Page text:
The Benefits of Franchising and Vertical Disintergration in Monopolistic Competition for Locationally Differentiated Products
28 Pages Posted: 3 Nov 2008
Date Written: March 1993
A model of franchising competition in locationally differentiated products is constructed. A franchisor (upstream firm) collects a marginal transfer fee per unit of output sold by a franchisee (downstream firm). For example, the marginal transfer fee can be realized as a markup on variable inputs supplied by the franchisor. A franchisor also collects a lump-sum rent(commonly called "franchising fee") from each franchisee. Acting in the first stage, a franchisor can manipulate the degree of competition in the downstream market through his choice of the marginal fee while keeping the franchisee s profits at zero through the lump sum rent. Franchisees choose prices for the final goods in the second stage. It is shown that, at the unique subgame-perfect equilibrium, the marginal fee is above marginal cost. Compared to a regime ofvertically integrated firms, prices are higher, there are more numerous outlets when contractual costs are small, and social surplus is lower in the franchising regime.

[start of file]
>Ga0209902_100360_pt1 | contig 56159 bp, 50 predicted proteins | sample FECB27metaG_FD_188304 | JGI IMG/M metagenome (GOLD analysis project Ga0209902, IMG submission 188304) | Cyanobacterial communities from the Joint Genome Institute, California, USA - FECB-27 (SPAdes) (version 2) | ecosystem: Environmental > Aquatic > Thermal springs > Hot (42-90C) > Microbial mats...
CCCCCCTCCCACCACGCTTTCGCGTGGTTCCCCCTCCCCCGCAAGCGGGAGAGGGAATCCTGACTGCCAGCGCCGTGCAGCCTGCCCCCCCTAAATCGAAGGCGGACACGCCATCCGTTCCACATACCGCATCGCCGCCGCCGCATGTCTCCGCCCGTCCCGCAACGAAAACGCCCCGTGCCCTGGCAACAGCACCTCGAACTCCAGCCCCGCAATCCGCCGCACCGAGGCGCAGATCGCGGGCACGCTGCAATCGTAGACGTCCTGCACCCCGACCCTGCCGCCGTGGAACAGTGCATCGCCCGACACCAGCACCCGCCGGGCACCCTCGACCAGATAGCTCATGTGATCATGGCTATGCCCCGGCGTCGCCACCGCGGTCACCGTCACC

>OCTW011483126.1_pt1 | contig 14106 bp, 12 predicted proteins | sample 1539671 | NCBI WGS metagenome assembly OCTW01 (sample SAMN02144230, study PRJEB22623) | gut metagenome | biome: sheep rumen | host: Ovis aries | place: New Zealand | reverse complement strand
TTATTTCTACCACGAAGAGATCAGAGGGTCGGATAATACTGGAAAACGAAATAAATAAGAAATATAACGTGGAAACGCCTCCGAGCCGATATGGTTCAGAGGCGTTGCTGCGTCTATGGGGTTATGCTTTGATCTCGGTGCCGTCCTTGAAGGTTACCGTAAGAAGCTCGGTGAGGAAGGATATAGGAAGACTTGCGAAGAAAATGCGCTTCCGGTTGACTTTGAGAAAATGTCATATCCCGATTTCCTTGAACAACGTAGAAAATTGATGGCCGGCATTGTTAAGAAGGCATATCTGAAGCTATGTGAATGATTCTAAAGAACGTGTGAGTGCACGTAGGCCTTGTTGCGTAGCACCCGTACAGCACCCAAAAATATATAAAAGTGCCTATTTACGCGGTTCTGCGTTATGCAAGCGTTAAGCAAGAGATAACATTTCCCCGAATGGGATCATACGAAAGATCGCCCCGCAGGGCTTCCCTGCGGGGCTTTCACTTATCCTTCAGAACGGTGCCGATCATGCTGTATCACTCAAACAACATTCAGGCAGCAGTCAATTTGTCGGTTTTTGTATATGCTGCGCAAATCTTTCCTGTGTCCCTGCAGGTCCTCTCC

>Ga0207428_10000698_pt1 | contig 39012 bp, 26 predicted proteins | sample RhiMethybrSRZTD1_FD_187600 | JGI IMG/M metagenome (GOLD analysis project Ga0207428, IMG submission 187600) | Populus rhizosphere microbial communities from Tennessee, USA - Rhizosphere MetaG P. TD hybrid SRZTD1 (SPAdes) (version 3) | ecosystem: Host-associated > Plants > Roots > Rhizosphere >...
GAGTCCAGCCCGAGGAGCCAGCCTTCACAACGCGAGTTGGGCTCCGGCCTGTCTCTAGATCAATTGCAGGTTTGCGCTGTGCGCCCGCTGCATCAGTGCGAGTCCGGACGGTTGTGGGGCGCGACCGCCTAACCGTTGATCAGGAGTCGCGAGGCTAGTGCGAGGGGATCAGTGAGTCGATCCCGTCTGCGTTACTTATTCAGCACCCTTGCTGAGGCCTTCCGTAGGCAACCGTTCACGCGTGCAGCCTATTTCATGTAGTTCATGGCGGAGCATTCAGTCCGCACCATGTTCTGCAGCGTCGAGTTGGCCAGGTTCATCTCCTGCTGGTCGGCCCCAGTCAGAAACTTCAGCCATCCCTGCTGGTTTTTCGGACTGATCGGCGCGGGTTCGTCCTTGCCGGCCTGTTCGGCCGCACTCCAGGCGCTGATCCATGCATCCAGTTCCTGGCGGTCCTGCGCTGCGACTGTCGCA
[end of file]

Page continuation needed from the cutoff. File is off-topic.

Keywords: Franchising, Locational Differentiation, Vertical Disintegration
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